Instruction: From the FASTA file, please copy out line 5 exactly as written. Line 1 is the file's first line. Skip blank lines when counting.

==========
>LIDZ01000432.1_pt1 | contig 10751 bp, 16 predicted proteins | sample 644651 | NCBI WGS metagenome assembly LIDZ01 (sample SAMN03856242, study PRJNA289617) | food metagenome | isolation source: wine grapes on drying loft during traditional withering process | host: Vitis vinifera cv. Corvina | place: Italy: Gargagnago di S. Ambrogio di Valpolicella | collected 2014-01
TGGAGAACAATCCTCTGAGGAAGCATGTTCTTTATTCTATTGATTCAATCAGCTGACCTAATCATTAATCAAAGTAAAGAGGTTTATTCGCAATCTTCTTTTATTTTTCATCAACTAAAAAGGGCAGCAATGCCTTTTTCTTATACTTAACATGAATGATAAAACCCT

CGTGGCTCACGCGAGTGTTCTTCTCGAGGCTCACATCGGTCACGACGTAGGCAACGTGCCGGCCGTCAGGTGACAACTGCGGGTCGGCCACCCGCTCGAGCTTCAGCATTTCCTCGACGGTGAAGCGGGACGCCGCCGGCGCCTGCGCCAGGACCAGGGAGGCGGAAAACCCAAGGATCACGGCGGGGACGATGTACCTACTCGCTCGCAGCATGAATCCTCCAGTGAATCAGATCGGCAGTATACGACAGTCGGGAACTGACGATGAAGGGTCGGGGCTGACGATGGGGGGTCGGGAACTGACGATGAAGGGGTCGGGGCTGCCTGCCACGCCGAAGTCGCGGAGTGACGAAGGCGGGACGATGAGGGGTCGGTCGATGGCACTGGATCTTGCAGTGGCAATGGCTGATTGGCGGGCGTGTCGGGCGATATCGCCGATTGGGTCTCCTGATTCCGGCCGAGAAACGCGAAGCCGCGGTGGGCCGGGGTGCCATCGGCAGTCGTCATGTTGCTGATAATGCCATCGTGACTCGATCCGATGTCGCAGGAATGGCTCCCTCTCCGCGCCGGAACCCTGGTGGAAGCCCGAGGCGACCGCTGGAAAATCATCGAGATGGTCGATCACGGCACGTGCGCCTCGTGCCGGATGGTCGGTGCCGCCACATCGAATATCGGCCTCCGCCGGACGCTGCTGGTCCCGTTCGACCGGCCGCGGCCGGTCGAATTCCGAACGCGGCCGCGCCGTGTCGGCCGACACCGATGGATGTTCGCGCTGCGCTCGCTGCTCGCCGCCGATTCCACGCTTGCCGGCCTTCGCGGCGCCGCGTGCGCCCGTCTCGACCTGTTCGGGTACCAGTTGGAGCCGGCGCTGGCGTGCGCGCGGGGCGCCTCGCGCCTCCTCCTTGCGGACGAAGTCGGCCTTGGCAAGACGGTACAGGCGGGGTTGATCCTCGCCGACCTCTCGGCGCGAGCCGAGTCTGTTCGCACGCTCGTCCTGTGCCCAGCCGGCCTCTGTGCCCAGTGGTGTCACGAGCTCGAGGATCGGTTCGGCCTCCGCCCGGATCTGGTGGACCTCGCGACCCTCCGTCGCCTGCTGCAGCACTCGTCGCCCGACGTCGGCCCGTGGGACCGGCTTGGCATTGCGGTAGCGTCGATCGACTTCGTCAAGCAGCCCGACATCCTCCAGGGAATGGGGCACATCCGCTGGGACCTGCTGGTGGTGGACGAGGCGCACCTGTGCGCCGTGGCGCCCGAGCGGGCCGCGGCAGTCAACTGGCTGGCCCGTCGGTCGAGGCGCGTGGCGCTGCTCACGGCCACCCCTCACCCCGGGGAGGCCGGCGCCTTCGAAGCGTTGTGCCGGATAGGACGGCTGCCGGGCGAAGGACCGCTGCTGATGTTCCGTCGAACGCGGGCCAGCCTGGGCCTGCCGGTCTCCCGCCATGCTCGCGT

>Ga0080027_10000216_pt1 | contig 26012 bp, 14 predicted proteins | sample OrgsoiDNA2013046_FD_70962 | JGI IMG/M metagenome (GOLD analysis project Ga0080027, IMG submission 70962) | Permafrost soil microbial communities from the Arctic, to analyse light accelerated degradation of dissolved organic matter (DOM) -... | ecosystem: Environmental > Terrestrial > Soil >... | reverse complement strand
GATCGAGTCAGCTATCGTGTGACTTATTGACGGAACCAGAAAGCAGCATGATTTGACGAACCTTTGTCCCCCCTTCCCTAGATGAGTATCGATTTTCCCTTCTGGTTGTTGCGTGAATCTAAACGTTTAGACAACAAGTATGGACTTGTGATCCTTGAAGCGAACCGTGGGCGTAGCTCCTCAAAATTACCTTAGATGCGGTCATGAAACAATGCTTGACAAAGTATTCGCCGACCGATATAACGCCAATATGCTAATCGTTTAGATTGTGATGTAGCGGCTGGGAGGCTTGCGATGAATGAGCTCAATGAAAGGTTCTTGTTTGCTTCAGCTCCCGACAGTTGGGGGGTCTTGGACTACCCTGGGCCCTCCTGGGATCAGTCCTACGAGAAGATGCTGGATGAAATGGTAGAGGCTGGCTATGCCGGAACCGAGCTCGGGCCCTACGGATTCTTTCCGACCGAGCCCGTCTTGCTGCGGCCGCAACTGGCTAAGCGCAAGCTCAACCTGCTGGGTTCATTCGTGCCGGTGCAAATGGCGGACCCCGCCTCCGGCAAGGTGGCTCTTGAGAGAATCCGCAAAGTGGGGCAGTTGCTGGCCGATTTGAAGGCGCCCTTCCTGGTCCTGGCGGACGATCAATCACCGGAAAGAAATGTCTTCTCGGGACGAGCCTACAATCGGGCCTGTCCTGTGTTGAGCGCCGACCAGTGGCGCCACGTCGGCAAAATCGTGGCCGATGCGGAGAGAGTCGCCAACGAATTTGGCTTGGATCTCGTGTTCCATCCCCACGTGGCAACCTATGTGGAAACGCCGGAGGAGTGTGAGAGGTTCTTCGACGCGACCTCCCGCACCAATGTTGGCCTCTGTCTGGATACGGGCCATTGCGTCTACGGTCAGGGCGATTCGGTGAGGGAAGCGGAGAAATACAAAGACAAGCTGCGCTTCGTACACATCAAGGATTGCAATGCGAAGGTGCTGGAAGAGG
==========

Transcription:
GATCGAGTCAGCTATCGTGTGACTTATTGACGGAACCAGAAAGCAGCATGATTTGACGAACCTTTGTCCCCCCTTCCCTAGATGAGTATCGATTTTCCCTTCTGGTTGTTGCGTGAATCTAAACGTTTAGACAACAAGTATGGACTTGTGATCCTTGAAGCGAACCGTGGGCGTAGCTCCTCAAAATTACCTTAGATGCGGTCATGAAACAATGCTTGACAAAGTATTCGCCGACCGATATAACGCCAATATGCTAATCGTTTAGATTGTGATGTAGCGGCTGGGAGGCTTGCGATGAATGAGCTCAATGAAAGGTTCTTGTTTGCTTCAGCTCCCGACAGTTGGGGGGTCTTGGACTACCCTGGGCCCTCCTGGGATCAGTCCTACGAGAAGATGCTGGATGAAATGGTAGAGGCTGGCTATGCCGGAACCGAGCTCGGGCCCTACGGATTCTTTCCGACCGAGCCCGTCTTGCTGCGGCCGCAACTGGCTAAGCGCAAGCTCAACCTGCTGGGTTCATTCGTGCCGGTGCAAATGGCGGACCCCGCCTCCGGCAAGGTGGCTCTTGAGAGAATCCGCAAAGTGGGGCAGTTGCTGGCCGATTTGAAGGCGCCCTTCCTGGTCCTGGCGGACGATCAATCACCGGAAAGAAATGTCTTCTCGGGACGAGCCTACAATCGGGCCTGTCCTGTGTTGAGCGCCGACCAGTGGCGCCACGTCGGCAAAATCGTGGCCGATGCGGAGAGAGTCGCCAACGAATTTGGCTTGGATCTCGTGTTCCATCCCCACGTGGCAACCTATGTGGAAACGCCGGAGGAGTGTGAGAGGTTCTTCGACGCGACCTCCCGCACCAATGTTGGCCTCTGTCTGGATACGGGCCATTGCGTCTACGGTCAGGGCGATTCGGTGAGGGAAGCGGAGAAATACAAAGACAAGCTGCGCTTCGTACACATCAAGGATTGCAATGCGAAGGTGCTGGAAGAGG